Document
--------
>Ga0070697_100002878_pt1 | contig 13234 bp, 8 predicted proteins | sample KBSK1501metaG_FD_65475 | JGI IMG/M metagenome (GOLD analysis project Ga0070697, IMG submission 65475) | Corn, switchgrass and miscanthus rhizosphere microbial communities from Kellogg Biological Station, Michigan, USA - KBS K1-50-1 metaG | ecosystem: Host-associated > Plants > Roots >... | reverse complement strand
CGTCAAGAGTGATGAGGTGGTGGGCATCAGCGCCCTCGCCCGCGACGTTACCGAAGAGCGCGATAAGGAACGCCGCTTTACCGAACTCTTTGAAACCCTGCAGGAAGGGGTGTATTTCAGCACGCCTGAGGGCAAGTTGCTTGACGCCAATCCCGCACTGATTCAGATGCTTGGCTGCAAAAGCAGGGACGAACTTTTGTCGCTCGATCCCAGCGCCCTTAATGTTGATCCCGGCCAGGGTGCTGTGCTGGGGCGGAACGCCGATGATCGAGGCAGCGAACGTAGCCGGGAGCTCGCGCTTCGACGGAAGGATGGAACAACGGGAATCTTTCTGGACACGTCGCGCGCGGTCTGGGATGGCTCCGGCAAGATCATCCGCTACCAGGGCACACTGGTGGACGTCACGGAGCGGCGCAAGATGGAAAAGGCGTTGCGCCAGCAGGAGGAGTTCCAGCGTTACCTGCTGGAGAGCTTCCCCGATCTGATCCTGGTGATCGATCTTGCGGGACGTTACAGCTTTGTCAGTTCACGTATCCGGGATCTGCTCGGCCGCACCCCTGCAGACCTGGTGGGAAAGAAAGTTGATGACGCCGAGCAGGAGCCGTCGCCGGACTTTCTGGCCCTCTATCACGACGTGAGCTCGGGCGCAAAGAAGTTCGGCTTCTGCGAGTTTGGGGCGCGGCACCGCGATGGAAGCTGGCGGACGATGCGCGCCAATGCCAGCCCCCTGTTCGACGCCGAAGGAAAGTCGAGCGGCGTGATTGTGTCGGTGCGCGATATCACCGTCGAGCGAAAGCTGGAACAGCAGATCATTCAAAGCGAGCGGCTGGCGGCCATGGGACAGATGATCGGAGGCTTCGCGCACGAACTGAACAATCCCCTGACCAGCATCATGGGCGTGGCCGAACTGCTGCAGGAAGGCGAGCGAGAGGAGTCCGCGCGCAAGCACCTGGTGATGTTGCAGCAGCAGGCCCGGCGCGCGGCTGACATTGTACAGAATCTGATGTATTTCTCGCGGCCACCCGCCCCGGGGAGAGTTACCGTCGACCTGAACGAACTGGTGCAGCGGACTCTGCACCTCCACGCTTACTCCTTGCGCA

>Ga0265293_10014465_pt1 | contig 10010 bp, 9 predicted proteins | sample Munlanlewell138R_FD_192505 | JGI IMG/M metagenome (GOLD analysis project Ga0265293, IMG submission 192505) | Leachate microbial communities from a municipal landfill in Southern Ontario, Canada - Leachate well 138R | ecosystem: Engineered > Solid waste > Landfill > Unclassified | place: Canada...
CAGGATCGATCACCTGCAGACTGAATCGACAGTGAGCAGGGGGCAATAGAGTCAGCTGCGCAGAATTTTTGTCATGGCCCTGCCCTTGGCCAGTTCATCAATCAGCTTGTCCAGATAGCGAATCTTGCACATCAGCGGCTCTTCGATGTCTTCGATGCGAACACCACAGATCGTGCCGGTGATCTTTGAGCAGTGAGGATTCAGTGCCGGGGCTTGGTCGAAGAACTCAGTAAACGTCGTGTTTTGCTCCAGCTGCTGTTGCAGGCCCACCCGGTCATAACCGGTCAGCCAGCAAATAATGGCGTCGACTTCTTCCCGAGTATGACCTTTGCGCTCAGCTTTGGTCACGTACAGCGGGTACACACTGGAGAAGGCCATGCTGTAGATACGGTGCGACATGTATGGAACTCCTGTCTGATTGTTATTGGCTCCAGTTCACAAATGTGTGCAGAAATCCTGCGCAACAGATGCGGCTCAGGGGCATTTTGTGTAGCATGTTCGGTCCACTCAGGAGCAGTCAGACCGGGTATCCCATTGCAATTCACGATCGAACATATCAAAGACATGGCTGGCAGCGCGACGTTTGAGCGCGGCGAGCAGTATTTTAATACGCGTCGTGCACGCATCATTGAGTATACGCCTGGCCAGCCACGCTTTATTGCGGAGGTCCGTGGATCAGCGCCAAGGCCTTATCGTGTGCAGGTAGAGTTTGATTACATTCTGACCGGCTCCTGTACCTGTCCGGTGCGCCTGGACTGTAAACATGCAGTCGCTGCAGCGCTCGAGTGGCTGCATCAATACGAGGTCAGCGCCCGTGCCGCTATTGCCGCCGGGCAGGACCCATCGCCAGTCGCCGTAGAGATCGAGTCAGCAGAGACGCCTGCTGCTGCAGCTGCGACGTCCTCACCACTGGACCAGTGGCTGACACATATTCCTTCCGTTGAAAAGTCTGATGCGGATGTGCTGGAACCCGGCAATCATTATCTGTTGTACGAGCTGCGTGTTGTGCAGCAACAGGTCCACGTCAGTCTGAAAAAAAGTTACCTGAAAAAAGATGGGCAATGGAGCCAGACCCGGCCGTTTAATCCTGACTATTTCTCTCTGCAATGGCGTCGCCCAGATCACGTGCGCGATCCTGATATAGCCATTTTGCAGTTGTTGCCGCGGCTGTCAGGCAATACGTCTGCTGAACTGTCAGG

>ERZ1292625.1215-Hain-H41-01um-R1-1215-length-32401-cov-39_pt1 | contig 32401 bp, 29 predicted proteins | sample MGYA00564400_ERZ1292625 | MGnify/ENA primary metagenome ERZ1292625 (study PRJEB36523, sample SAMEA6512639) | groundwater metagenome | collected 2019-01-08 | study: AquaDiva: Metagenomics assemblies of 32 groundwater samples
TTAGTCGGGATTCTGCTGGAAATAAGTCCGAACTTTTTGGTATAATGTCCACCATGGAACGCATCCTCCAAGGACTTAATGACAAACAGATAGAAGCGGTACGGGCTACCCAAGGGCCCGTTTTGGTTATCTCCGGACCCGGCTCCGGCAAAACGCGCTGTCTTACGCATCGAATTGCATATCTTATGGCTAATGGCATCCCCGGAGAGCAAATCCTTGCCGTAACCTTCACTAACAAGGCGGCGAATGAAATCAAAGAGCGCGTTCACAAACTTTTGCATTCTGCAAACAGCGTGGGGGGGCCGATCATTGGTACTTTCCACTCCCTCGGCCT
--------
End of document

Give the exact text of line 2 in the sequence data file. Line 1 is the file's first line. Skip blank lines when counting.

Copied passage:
CGTCAAGAGTGATGAGGTGGTGGGCATCAGCGCCCTCGCCCGCGACGTTACCGAAGAGCGCGATAAGGAACGCCGCTTTACCGAACTCTTTGAAACCCTGCAGGAAGGGGTGTATTTCAGCACGCCTGAGGGCAAGTTGCTTGACGCCAATCCCGCACTGATTCAGATGCTTGGCTGCAAAAGCAGGGACGAACTTTTGTCGCTCGATCCCAGCGCCCTTAATGTTGATCCCGGCCAGGGTGCTGTGCTGGGGCGGAACGCCGATGATCGAGGCAGCGAACGTAGCCGGGAGCTCGCGCTTCGACGGAAGGATGGAACAACGGGAATCTTTCTGGACACGTCGCGCGCGGTCTGGGATGGCTCCGGCAAGATCATCCGCTACCAGGGCACACTGGTGGACGTCACGGAGCGGCGCAAGATGGAAAAGGCGTTGCGCCAGCAGGAGGAGTTCCAGCGTTACCTGCTGGAGAGCTTCCCCGATCTGATCCTGGTGATCGATCTTGCGGGACGTTACAGCTTTGTCAGTTCACGTATCCGGGATCTGCTCGGCCGCACCCCTGCAGACCTGGTGGGAAAGAAAGTTGATGACGCCGAGCAGGAGCCGTCGCCGGACTTTCTGGCCCTCTATCACGACGTGAGCTCGGGCGCAAAGAAGTTCGGCTTCTGCGAGTTTGGGGCGCGGCACCGCGATGGAAGCTGGCGGACGATGCGCGCCAATGCCAGCCCCCTGTTCGACGCCGAAGGAAAGTCGAGCGGCGTGATTGTGTCGGTGCGCGATATCACCGTCGAGCGAAAGCTGGAACAGCAGATCATTCAAAGCGAGCGGCTGGCGGCCATGGGACAGATGATCGGAGGCTTCGCGCACGAACTGAACAATCCCCTGACCAGCATCATGGGCGTGGCCGAACTGCTGCAGGAAGGCGAGCGAGAGGAGTCCGCGCGCAAGCACCTGGTGATGTTGCAGCAGCAGGCCCGGCGCGCGGCTGACATTGTACAGAATCTGATGTATTTCTCGCGGCCACCCGCCCCGGGGAGAGTTACCGTCGACCTGAACGAACTGGTGCAGCGGACTCTGCACCTCCACGCTTACTCCTTGCGCA